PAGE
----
Warner Bros. Discovery has filed a lawsuit with Paramount for allegedly “stealing” South Park content. According to the company, it believes that it should have exclusive streaming rights to South Park. Warner Bros. Discovery believes that Paramount worked with South Park’s creators and its MTV division to “divert much of the new South Park content as possible” to Paramount Plus. As a result, the company ignored other streaming platforms in order to attract viewers to the platform.
The lawsuit is a strange one. Back in 2019, Warner Bros. Discovery paid $1.6 million for each episode of South Park in order to get the show into HBO Max. There were over 300 episodes as part of the deal which cost the company a lot of money. The deal was in partnership with Paramount and South Park creators Trey Parker and Matt Stone.
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Warner Bros. Discovery now claims that Comedy Central (owned by Paramount) “induced” South Park Digital Studios to breach the former contract with them. The original deal was meant to bring the show’s entire library, as well as 30 new episodes for Seasons 24, 25 and 26 to HBO Max. The deal would be valid until June 2025 meaning HBO Max would house South Park until then.
Since the contract was signed, Warner Bros. Discovery believes that Paramount failed to deliver this promise. In fact, the company says Paramount fell short of its promise to deliver 10 new episodes of the show each season. In addition, Paramount charged Warner Bros. Discovery extra for the 50-minute Pandemic Special episode.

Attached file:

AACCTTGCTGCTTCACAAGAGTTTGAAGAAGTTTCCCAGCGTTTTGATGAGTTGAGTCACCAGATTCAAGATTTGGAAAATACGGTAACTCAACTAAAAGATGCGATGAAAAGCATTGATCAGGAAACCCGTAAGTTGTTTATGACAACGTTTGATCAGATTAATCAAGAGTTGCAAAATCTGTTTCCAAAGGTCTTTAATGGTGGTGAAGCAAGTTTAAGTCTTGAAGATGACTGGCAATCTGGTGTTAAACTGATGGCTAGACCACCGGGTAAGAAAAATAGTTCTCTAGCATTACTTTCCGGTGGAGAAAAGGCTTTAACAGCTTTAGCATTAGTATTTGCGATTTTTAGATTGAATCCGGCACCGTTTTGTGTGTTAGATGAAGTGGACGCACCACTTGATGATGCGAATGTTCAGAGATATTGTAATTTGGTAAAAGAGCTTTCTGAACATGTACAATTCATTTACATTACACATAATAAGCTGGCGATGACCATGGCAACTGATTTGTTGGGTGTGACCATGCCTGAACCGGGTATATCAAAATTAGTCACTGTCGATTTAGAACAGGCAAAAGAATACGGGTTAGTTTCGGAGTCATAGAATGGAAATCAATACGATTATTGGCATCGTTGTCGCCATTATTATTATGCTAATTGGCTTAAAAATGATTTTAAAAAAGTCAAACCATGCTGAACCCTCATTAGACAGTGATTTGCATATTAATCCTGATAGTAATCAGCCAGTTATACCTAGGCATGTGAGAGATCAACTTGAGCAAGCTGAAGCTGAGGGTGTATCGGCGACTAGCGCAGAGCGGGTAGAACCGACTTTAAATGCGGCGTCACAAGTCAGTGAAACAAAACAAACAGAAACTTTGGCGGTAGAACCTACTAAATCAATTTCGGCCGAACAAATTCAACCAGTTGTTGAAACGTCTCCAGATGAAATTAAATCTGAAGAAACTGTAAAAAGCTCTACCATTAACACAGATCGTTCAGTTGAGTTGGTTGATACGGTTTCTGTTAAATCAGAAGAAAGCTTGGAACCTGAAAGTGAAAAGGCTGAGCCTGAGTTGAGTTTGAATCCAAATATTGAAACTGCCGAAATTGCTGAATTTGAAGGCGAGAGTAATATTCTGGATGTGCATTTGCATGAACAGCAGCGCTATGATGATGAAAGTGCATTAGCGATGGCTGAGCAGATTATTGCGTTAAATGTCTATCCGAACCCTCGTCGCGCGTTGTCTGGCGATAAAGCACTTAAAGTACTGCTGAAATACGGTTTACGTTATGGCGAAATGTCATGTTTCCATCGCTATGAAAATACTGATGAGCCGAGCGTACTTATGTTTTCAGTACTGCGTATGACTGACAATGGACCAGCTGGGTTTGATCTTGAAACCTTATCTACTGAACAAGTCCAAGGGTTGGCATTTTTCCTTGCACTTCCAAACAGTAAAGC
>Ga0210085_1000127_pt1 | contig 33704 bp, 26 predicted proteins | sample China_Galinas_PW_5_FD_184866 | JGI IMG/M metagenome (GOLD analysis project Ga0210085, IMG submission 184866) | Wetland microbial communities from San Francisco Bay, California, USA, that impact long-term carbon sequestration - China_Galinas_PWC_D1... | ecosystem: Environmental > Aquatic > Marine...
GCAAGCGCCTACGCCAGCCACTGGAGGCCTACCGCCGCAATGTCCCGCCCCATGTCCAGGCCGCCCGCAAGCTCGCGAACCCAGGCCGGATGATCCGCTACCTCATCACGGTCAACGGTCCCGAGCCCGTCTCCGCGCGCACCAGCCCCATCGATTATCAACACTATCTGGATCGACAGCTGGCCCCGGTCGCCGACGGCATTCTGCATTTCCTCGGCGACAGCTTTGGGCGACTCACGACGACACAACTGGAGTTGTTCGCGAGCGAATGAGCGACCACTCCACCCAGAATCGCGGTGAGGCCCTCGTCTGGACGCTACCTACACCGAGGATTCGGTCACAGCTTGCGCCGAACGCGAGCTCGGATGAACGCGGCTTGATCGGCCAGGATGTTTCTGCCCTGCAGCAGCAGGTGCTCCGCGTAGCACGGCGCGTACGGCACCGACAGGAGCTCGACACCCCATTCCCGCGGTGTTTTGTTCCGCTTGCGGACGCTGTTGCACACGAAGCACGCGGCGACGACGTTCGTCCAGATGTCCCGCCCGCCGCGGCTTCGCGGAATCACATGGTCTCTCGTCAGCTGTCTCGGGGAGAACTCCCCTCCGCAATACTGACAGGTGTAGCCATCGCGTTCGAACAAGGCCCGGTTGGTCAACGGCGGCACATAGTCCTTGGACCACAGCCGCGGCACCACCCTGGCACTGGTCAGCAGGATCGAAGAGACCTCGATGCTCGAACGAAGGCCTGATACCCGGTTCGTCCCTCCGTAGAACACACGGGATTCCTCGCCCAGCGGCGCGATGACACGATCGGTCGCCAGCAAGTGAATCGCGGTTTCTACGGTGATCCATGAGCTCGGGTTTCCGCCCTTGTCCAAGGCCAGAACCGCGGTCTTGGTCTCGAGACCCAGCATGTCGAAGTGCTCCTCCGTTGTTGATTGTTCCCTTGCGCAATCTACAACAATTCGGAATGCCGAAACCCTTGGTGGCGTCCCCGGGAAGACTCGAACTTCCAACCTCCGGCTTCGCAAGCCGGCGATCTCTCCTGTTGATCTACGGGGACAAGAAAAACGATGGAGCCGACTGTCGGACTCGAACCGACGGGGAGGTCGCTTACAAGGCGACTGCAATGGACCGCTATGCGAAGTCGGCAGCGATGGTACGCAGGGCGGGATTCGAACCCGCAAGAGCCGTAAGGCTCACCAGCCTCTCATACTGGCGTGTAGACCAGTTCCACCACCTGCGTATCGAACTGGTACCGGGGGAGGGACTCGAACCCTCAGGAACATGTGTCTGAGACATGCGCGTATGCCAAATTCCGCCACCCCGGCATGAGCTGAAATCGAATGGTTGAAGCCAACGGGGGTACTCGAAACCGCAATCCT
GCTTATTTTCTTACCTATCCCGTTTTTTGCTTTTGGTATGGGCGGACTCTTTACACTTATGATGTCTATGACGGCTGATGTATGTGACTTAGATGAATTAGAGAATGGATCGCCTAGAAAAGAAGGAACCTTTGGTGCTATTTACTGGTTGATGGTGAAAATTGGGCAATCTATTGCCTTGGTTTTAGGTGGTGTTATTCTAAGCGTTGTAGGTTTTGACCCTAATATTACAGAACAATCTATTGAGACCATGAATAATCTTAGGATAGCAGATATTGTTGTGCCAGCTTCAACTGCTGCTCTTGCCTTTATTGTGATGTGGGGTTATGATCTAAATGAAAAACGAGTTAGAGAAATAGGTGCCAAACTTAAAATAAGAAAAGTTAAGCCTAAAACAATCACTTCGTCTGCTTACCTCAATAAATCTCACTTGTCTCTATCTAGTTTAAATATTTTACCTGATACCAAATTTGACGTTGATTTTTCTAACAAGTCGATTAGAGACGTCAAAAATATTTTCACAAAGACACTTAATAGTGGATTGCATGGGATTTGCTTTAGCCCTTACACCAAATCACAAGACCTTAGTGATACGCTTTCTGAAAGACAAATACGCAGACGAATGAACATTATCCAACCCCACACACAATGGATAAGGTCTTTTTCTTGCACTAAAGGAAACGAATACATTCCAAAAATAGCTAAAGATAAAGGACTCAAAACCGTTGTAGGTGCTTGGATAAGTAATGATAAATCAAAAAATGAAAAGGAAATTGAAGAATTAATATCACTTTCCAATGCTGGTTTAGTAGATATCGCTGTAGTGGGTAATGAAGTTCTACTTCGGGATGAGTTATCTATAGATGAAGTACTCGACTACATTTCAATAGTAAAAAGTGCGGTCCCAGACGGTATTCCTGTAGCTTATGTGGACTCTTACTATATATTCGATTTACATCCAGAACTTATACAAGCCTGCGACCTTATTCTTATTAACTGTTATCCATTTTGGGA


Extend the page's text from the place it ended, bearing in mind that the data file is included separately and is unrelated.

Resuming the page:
Warner Bros. Discovery is also taking issue with the $900 million Paramount Plus deal. The deal includes that Paramount will exclusively stream South Park on its streaming platform after the HBO Max contract ends.
But it doesn’t end there. Since the contract was signed, South Park Digital Studios has gone off to create multiple spin-offs in the South Park series. This includes standalone episodes including South Park: Post Covid, South Park: Post Covid: The Return of Covid and South Park: The Streaming Wars Part I and Part II. Warner Bros. Discovery believes that these episodes should have been included in the original contract.
The company says that Paramount has used “grammatical sleight-of-hand, characterizing new content as ‘movies,’ ‘films,’ or ‘events’ to side-step SPDS’s contractual obligations.”
Paramount has commented on the lawsuit. The company says that HBO Max has refused to pay license fees that it owes the company for episodes already on the service. Even though the streaming platform continues to host the content.
The lawsuit will now investigate whether or not Paramount was in the wrong. Warner Bros. Discovery is suing for “significant monetary damages” which will be determined during the trial. You can read the full claim here.